Epigenetic mechanisms of gene regulation contribute significantly to normal development and disease pathogenesis. Our long-term goal is to understand the epigenetic mechanisms involved in stem cell fate choice, using the development of hematopoietic stem cells (HSCs) from embryonic stem cells (ESCs) as our model. Since HSCs can be derived in vitro by directed differentiation of embryonic stem cells (ESCs), this procedure holds great promise for cell-based therapy of hematological disorders. However, compared to later stages of HSC differentiation that give rise to various blood cell lineages, epigenetic mechanisms controlling HSC fate specification from ESCs are poorly understood, impeding efforts to develop an efficient protocol for in vitro derivation of HSCs. Our preliminary data suggest that dynamic and combinatorial chromatin modifications are critical to this process. This application seeks to obtain a systems-level understanding of epigenetic regulation of HSC fate by coupling wet-lab experiments with computational modeling. Specifically, we propose to understand the dynamic and gene network aspects of epigenetic regulation. To this end, we hypothesize that dynamic combination of chromatin modifications modulates the expression of key regulators of HSC development. First, we will map genome-wide chromatin modifications at different stages of the ESC-to-HSC transition. Second, using computational tools developed in our lab and chromatin state maps, we will predict and experimentally validate regulatory DNA elements acting at different stages of the developmental process. Finally, we will develop a novel computational tool for integrating chromatin state maps with other genomics data to uncover gene pathways controlling HSC fate choice. We believe that these systems-level studies will reveal the basic principles of epigenetic regulation in development. Further, the specific knowledge of epigenetic regulation in HSCs will fill a critical knowledge gap in HSC fate specification.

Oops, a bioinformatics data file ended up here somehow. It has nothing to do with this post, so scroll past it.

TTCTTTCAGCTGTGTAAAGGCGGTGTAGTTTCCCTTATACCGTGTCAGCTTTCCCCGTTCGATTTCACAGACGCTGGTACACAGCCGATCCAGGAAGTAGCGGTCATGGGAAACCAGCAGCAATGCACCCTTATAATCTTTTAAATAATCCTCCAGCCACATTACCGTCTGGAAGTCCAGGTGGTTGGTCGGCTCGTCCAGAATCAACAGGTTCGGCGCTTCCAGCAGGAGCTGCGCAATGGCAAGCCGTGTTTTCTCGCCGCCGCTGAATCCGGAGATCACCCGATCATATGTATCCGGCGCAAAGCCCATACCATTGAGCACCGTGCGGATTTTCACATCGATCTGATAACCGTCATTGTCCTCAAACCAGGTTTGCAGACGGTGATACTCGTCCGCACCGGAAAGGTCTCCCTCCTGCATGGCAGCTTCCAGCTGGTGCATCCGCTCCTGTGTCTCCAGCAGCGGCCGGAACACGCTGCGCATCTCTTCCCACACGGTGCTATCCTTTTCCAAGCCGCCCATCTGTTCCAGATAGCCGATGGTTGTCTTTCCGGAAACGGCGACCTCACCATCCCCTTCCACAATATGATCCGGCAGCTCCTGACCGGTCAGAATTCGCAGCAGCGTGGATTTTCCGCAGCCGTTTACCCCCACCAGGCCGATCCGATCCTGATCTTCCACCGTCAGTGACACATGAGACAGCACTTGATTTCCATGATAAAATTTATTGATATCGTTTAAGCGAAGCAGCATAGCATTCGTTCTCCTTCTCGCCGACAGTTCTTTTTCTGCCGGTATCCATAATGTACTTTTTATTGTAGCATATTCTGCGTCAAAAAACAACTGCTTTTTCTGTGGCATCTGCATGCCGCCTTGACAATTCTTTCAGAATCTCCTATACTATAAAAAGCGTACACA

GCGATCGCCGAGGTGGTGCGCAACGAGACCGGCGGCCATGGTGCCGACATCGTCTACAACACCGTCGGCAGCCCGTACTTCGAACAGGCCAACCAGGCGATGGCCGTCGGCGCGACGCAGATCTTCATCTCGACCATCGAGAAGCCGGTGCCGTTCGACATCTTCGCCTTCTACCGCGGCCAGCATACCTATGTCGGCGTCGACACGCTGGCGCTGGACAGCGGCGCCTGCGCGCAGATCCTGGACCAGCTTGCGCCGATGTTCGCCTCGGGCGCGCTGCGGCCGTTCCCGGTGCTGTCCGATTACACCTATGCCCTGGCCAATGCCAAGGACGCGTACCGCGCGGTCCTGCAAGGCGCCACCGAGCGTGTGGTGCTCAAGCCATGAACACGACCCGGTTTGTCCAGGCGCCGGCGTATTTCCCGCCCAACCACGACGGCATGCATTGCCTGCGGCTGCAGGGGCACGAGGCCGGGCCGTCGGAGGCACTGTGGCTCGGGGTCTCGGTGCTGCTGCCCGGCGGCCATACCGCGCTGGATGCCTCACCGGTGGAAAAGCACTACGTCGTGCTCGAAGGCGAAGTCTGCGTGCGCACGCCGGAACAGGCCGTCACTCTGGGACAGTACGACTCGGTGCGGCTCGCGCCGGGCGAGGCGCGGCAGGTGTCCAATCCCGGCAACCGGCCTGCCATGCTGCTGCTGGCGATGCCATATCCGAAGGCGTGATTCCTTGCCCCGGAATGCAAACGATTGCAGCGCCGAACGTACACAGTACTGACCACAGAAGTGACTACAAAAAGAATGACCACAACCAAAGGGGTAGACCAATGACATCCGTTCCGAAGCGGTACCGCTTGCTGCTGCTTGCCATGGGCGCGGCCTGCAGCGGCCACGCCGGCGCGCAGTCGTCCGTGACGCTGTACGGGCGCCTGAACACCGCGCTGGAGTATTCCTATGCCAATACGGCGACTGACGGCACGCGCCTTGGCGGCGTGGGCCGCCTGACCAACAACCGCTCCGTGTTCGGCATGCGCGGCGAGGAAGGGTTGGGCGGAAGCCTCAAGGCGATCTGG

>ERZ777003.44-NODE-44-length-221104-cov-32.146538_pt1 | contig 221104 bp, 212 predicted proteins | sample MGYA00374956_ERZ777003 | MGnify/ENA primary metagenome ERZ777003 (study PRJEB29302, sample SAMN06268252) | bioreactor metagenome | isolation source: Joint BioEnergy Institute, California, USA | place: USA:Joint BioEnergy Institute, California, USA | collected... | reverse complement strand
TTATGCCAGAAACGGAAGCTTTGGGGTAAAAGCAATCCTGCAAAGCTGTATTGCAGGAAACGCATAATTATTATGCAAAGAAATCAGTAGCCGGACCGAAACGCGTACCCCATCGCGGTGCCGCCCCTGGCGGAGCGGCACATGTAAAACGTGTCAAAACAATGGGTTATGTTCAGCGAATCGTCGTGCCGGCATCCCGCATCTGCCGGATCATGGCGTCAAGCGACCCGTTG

Public Health Relevance

Embryonic stem cells (ESCs) hold great promise for regenerative medicine because of its ability to give rise to all tissue-specific stem cells in the human body. To fulfill this promise, accurate and efficient protocols are needed to differentiate ESCs to tissue-specific stem cells, such as hematopoietic stem cells. A better understanding of the epigenetic mechanisms governing stem cell fate choice will allow us to develop improved differentiation protocols for the generation of tissue-specific stem cells from ESCs.

National Institute of Health (NIH)
National Human Genome Research Institute (NHGRI)
Research Project (R01)
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Genomics, Computational Biology and Technology Study Section (GCAT)
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Pazin, Michael J
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University of Iowa
Internal Medicine/Medicine
Schools of Medicine
Iowa City
United States
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